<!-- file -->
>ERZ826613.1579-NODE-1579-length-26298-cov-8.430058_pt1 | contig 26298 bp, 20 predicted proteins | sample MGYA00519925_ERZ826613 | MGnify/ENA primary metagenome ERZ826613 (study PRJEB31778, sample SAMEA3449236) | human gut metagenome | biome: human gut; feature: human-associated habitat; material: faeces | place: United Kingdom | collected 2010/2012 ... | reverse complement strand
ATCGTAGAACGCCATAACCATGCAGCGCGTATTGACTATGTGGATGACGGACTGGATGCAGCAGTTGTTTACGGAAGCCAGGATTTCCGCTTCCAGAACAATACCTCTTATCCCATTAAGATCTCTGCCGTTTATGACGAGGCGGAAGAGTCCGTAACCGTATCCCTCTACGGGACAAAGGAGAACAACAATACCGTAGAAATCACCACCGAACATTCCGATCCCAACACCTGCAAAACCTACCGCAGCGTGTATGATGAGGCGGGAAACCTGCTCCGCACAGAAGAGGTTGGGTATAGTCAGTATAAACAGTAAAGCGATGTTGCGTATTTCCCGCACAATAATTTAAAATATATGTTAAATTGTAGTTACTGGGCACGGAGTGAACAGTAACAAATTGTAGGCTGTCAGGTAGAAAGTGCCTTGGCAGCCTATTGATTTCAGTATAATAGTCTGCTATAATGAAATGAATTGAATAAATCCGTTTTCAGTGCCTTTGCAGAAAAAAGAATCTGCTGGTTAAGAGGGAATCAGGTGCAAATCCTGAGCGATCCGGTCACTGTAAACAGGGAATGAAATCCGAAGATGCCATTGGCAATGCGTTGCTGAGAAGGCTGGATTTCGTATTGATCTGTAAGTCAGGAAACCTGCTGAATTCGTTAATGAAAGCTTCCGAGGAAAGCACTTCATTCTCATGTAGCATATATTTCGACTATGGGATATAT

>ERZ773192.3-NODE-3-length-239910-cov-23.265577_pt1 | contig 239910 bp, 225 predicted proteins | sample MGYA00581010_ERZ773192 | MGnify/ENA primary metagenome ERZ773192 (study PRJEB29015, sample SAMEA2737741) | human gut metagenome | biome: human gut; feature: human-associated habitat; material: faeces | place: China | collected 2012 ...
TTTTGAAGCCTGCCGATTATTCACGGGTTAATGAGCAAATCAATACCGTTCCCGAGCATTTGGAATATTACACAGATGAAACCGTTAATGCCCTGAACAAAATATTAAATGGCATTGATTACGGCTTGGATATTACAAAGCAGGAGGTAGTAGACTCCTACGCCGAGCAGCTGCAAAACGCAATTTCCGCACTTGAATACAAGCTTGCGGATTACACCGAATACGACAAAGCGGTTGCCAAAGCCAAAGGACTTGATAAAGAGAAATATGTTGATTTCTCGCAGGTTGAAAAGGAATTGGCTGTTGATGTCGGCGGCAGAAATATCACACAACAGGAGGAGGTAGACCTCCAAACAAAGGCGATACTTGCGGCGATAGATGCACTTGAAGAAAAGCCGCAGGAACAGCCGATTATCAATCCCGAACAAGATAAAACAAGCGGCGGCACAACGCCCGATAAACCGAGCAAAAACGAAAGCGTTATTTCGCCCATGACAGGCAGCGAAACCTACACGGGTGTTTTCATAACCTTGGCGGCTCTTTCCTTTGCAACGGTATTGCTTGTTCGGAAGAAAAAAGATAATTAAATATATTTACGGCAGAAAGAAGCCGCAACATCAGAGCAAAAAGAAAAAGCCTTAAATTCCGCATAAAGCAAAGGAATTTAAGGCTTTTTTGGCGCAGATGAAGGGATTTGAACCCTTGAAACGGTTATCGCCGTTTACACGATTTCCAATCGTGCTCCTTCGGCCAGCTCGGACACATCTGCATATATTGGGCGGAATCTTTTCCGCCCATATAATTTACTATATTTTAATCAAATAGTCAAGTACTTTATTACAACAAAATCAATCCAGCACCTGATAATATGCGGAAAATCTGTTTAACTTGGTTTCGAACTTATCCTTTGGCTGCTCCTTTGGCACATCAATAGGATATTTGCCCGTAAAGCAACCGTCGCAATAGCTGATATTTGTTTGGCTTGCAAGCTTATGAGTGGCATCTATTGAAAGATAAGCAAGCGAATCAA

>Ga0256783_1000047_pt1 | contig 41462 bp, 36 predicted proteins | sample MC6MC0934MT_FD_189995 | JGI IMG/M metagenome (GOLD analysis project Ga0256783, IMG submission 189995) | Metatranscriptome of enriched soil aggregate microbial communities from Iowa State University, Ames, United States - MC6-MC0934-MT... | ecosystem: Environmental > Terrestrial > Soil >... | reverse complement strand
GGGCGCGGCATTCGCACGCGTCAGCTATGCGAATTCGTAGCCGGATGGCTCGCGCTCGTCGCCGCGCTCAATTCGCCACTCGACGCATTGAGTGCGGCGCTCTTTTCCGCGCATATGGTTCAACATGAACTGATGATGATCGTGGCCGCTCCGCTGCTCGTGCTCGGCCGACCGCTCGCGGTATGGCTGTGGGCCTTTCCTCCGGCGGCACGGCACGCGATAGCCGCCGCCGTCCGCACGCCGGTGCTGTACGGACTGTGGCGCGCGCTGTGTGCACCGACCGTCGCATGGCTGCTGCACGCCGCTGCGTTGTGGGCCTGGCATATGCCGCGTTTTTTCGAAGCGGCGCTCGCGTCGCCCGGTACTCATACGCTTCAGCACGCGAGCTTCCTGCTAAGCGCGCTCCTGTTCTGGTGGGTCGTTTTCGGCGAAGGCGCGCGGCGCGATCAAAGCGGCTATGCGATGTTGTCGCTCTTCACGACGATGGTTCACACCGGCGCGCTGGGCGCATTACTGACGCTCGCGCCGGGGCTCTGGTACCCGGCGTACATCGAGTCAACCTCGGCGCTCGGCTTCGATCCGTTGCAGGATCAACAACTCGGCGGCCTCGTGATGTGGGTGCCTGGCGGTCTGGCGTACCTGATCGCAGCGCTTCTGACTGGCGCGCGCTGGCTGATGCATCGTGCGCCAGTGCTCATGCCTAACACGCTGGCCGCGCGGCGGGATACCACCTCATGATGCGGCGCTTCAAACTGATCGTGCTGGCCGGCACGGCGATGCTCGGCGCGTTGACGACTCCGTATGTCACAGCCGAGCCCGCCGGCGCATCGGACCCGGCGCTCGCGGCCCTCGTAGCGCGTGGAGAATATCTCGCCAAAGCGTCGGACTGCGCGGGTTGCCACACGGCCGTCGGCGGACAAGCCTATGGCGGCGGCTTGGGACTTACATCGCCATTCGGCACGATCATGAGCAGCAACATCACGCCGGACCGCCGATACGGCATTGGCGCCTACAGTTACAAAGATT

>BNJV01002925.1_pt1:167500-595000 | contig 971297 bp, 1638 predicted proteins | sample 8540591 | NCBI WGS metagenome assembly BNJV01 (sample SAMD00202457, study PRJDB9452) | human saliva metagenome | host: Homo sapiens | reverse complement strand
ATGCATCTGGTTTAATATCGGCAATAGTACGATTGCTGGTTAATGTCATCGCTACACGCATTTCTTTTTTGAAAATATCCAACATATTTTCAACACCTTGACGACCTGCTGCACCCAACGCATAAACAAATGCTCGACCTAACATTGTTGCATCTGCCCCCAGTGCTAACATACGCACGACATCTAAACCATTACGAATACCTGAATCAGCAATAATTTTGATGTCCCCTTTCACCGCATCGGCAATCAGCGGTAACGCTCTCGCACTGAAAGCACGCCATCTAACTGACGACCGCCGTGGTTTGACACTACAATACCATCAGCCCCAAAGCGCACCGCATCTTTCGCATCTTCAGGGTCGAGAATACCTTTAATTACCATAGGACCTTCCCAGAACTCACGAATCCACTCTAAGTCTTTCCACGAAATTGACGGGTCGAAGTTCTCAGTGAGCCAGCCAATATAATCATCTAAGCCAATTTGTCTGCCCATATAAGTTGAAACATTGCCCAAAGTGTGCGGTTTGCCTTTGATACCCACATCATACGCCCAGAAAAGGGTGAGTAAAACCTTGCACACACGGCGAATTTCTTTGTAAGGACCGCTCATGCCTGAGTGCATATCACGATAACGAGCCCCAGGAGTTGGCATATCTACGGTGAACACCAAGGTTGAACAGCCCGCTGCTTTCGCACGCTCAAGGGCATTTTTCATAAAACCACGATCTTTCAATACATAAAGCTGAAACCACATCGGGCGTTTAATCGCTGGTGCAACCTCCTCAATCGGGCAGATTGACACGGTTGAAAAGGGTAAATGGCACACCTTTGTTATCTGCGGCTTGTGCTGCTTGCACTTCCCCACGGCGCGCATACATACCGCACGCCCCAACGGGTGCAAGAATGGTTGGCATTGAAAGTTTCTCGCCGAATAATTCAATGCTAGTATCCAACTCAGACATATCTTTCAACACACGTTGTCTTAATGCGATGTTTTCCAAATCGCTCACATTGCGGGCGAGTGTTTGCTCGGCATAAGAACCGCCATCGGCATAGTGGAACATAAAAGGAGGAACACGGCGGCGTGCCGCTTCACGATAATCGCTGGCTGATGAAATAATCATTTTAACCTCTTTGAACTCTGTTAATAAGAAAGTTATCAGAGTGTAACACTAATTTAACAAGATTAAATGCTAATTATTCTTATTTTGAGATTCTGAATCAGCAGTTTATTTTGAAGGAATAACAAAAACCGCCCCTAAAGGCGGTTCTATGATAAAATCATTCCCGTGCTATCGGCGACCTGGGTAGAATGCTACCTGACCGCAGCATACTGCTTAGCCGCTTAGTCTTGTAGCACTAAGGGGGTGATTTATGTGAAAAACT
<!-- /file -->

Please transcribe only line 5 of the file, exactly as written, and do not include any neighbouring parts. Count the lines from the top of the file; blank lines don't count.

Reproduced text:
>Ga0256783_1000047_pt1 | contig 41462 bp, 36 predicted proteins | sample MC6MC0934MT_FD_189995 | JGI IMG/M metagenome (GOLD analysis project Ga0256783, IMG submission 189995) | Metatranscriptome of enriched soil aggregate microbial communities from Iowa State University, Ames, United States - MC6-MC0934-MT... | ecosystem: Environmental > Terrestrial > Soil >... | reverse complement strand